Neyer’s Big Book of Baseball Blunders.
Tom Seaver and the
’73 World Series
Rob: I didn’t write anything in the book about Tom Seaver in the 1973 World Series, but that was over the objections of my friend Rob Nelson. What follows is part of a discussion on Baseball Primer Newsblog about my interview with The Hardball Times.
Sam M: Biggest Mets’ blunders?
1 – Oy, the trades. I know most people say Nolan Ryan and Amos Otis.
But I say Tom Seaver, still. Ripped the heart out for the fans, sent a
message about whether they were prepared to play the game in the new
free agency era that had just dawned, and just as the Yankees were
awakening and preparing to steal the city. Made the owners and the
management look like they didn’t care about winning or the fans, nor
that they had a clue what they were doing. And the bottom completely
dropped out for years afterward.
2 – Starting Seaver in Game 6 of the 1973 World Series. I doubt it made
the book, because some still think it was arguable, but not me. With a
3-2 lead, you take the opportunity to have the best pitcher in the game
ready to go out and dominate on full rest in Game 7, if needed. Berra
should have used Stone in Game 6, leaving the Mets with Seaver as the
trump card (and Matlack behind him for an inning or three if needed on
short rest, instead of starting on short rest as he ended up doing in
Andy: Sam, I would’ve
mentioned the 1973 Series, too, if I’d been a Mets fan. But were the
Mets on a 5-day rotation back then to begin with?
If they were on a 5-day rotation, of course, then your choice shares
the top billing with Hargrove and Macha as dumbest managerial move ever.
And you’re also right about Matlack. Like Hargrove and Macha, Berra
sacrificed the combination of a well-rested ace in Game 7 and a second
ace available for several innings, in return for the stale cliche of
“you got to go with your best.”
Sam M: A five-day rotation?
No. In the NLCS, the Mets’ rotation looked like this:
Oct. 6: Seaver
Oct. 7: Matlack
Oct. 8: Koosman
Oct. 9: Stone
Oct. 10: Seaver
With no day off, Seaver went on three days rest with a four-man
rotation. But of course, that was what I’m saying they should
have done in the Series: just used Stone when they had the chance.
Berra HAD to use Seaver in the NLCS Game 5 on three days rest — it was
an elimination game.
In the Series, though, the Mets were stuck, because Seaver couldn’t go
in Game 1 or 2:
Oct. 13: Matlack
Oct. 14: Koosman
Oct. 16: Seaver
Oct. 17: Matlack
Oct. 18: Koosman
Oct. 20: ???????
The fact they were ahead 3-2 going back to Oakland gave Berra the
chance to get out of that trap — he didn’t HAVE to use Seaver on the
20th on three days rest, because they weren’t facing elimination.
Instead, he could have used Stone, who’d been great for them down the
stretch, and had both Seaver (on full rest) and Matlack (on short rest,
but not needing to start) on the 21st.
Andy: I completely agree that
he should have taken advantage of the opportunity, Sam, but since they
had been on a four day rotation earlier, I wouldn’t quite put Berra in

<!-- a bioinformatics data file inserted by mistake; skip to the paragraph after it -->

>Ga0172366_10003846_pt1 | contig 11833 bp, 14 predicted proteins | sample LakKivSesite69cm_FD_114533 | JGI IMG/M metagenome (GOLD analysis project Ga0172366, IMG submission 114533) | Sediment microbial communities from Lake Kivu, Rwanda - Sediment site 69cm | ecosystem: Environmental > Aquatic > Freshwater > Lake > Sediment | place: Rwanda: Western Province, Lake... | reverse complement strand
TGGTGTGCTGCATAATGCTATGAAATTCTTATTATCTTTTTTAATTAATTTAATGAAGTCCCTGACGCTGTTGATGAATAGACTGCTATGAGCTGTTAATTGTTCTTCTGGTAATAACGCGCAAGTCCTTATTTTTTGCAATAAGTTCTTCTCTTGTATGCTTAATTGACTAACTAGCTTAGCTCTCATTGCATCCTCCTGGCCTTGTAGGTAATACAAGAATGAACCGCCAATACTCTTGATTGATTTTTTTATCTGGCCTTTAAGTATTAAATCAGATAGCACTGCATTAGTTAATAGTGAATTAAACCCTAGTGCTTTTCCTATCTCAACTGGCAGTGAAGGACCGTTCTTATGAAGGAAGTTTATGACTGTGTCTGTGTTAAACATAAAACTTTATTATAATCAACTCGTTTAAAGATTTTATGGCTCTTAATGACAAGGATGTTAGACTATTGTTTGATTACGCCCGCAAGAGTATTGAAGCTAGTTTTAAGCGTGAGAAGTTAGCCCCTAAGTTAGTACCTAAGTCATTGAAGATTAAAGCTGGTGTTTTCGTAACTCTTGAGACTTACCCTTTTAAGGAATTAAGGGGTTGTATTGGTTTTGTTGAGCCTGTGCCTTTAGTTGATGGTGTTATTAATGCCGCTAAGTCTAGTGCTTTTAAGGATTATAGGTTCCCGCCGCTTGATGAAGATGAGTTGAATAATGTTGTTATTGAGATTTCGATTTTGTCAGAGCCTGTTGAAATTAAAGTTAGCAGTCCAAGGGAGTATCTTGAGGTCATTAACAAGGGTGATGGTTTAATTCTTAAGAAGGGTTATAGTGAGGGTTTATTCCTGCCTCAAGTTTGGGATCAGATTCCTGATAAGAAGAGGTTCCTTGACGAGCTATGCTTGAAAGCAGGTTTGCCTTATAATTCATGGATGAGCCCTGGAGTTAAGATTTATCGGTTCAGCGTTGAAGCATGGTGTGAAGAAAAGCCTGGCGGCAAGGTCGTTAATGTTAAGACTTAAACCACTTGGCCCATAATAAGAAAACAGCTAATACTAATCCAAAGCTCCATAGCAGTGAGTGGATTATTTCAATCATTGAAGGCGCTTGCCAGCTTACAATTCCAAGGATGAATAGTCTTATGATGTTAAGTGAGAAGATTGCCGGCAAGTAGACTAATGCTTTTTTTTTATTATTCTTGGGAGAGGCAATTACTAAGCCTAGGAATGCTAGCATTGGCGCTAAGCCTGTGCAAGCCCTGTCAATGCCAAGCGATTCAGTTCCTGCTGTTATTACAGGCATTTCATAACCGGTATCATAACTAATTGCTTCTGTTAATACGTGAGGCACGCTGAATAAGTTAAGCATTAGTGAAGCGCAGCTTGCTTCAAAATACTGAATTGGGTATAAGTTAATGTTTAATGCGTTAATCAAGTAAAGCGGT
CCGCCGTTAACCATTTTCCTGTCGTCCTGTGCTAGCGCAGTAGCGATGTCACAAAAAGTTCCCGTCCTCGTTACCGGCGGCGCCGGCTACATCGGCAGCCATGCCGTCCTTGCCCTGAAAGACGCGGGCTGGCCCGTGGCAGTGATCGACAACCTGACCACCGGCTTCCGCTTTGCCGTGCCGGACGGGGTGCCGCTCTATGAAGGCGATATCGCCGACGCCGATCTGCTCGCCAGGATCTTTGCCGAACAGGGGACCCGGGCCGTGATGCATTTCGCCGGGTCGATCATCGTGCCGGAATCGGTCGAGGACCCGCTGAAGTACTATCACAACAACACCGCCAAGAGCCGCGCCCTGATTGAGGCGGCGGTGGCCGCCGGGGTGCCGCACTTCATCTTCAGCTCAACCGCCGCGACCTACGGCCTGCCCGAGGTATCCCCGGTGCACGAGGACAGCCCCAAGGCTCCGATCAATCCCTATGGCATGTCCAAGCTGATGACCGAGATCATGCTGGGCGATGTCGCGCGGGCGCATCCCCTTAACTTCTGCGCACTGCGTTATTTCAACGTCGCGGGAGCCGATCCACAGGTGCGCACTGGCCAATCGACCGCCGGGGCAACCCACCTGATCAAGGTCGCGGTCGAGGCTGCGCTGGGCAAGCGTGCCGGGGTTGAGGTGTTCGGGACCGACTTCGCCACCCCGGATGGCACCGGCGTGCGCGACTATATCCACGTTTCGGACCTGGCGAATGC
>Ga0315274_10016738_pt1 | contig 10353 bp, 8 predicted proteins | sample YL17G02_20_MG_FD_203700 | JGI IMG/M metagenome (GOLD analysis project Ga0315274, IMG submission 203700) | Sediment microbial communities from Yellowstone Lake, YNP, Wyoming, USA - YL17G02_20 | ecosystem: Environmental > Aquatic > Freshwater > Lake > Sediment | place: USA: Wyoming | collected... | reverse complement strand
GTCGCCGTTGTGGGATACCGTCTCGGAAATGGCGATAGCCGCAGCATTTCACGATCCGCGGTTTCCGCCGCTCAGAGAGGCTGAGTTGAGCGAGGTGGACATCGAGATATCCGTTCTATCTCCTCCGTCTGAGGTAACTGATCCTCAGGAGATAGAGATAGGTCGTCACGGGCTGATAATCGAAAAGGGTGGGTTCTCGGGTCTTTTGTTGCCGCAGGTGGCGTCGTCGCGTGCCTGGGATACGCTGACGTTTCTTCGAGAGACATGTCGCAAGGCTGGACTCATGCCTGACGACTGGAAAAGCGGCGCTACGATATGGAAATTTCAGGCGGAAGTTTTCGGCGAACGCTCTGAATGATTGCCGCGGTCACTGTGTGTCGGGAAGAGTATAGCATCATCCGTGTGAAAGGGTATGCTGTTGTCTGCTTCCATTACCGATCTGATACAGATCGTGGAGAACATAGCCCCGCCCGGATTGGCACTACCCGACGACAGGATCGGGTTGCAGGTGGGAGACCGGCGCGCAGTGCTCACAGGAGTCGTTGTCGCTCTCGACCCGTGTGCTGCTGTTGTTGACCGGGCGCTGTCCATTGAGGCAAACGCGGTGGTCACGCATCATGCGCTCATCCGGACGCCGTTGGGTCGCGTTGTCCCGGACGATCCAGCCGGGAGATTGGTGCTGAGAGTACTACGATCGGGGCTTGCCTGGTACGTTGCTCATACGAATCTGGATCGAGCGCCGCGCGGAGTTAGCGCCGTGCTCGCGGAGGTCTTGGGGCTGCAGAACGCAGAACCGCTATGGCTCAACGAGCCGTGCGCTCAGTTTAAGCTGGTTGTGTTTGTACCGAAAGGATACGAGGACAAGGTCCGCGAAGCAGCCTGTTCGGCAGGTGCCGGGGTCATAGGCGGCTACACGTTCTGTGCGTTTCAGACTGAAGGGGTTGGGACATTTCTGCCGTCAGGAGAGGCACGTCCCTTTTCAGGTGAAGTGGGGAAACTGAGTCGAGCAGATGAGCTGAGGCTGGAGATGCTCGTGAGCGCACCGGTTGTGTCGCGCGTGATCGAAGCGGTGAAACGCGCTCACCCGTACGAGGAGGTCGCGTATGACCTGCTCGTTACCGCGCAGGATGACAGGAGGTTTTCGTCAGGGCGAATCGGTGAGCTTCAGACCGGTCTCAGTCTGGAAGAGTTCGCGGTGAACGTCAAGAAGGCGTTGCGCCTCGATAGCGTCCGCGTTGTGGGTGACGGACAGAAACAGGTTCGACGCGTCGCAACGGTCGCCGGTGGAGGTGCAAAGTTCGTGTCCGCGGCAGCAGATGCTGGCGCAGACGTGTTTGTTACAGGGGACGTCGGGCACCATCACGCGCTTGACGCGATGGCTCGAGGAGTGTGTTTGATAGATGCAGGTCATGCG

the same class of idiot that is reserved for Hargrove and Macha. They
went out of their way to invent their screw-ups, and in Hargrove’s
case, he wound up starting a pitcher (Colon) who at the time had gone
on three days’ rest exactly once in his whole career.
Of course if I were a Mets fan I might put Berra at the top of the list.
Schuey: It should be pointed
out the Mets scored 1 run in Game 6 and 2 runs in Game 7 of the 1973
World Series. Perhaps a fully rested Stone and Seaver would have done
better but you will not win too many games scoring 1 and 2 runs. Also
Felix Millan’s error on a routine ground ball in game 1 and Jerry Grote
allowing a passed ball to let a runner advance on a strikeout in game 3
should be mentioned. The Mets were lucky enough to reach Game 7 after
It’s not like Jon Matlack was chopped liver in the 1973 postseason. He
pitched a 2 hit shutout against the Reds in 2, 6 innings of giving up 2
unearned runs in game 1 against Oakland and 8 innings giving up 1 run
in Game 4, on 3 days rest. We know now he never really developed but at
the time he looked like a perennial All Star.
Let’s remember 1973 was not too far removed from the era when times
used pitchers on two days rest: Stottlemyre and Gibson in 1964, Lonborg
in 1967, McLain and Lolich in 1968.
Sam M: A few points, Schuey.
First, I agree that Matlack was great. But note that the first two
games you point out were on full rest. Only the Game 4 start was on
short rest, and he went eight innings in that one. To follow that
effort up with another outing on short rest in Game
7 was a heck of a thing to ask.
Second, how much better might he have been if he’d been able to take
whatever he had left and just use it for 2-3 innings, instead of trying
to make it work for 5-6, or as long as he could go?
And third, whatever you might think about the bet on Matlack to win in
Game 7, I kind of prefer the Seaver/Matlack exacta myself. My Racing
Form shows Seaver as “Well Rested” and “In Good Form” for that race.